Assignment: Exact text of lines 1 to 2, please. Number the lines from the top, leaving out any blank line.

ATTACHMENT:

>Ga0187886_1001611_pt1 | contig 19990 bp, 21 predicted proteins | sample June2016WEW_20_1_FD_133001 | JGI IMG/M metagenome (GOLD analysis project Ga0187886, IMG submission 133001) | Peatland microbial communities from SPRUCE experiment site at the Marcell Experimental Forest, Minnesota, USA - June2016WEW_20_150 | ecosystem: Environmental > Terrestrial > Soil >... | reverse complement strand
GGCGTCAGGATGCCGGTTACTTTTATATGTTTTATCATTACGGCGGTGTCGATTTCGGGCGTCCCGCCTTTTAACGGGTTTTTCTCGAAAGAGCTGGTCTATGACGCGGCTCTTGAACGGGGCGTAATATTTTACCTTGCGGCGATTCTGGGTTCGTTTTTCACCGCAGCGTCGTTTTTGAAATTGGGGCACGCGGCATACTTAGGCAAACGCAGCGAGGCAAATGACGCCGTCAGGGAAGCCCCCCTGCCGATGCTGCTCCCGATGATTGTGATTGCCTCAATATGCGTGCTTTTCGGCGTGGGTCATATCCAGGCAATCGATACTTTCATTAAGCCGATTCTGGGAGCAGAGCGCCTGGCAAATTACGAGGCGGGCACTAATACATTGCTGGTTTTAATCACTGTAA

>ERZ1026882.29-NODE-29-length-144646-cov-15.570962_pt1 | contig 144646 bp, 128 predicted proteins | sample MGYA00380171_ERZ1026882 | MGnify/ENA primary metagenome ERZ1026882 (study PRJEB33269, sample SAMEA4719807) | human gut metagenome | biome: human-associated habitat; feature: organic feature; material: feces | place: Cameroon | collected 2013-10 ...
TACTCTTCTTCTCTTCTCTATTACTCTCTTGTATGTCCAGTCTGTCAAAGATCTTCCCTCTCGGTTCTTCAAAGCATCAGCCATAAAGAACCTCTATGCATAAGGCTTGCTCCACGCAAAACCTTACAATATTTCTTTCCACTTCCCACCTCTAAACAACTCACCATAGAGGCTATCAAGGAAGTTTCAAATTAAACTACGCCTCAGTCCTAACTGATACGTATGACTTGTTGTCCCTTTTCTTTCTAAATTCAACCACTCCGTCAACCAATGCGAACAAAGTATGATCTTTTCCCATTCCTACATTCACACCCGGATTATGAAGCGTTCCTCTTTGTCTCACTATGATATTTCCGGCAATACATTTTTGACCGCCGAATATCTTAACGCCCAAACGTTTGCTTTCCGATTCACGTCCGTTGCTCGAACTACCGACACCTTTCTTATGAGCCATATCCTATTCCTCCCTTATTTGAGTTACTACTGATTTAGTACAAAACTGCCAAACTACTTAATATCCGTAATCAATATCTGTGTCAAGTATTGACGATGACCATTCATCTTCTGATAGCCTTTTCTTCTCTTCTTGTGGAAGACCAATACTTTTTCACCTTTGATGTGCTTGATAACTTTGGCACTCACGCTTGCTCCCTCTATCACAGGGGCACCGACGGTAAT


>Ga0187886_1001611_pt1 | contig 19990 bp, 21 predicted proteins | sample June2016WEW_20_1_FD_133001 | JGI IMG/M metagenome (GOLD analysis project Ga0187886, IMG submission 133001) | Peatland microbial communities from SPRUCE experiment site at the Marcell Experimental Forest, Minnesota, USA - June2016WEW_20_150 | ecosystem: Environmental > Terrestrial > Soil >... | reverse complement strand
GGCGTCAGGATGCCGGTTACTTTTATATGTTTTATCATTACGGCGGTGTCGATTTCGGGCGTCCCGCCTTTTAACGGGTTTTTCTCGAAAGAGCTGGTCTATGACGCGGCTCTTGAACGGGGCGTAATATTTTACCTTGCGGCGATTCTGGGTTCGTTTTTCACCGCAGCGTCGTTTTTGAAATTGGGGCACGCGGCATACTTAGGCAAACGCAGCGAGGCAAATGACGCCGTCAGGGAAGCCCCCCTGCCGATGCTGCTCCCGATGATTGTGATTGCCTCAATATGCGTGCTTTTCGGCGTGGGTCATATCCAGGCAATCGATACTTTCATTAAGCCGATTCTGGGAGCAGAGCGCCTGGCAAATTACGAGGCGGGCACTAATACATTGCTGGTTTTAATCACTGTAA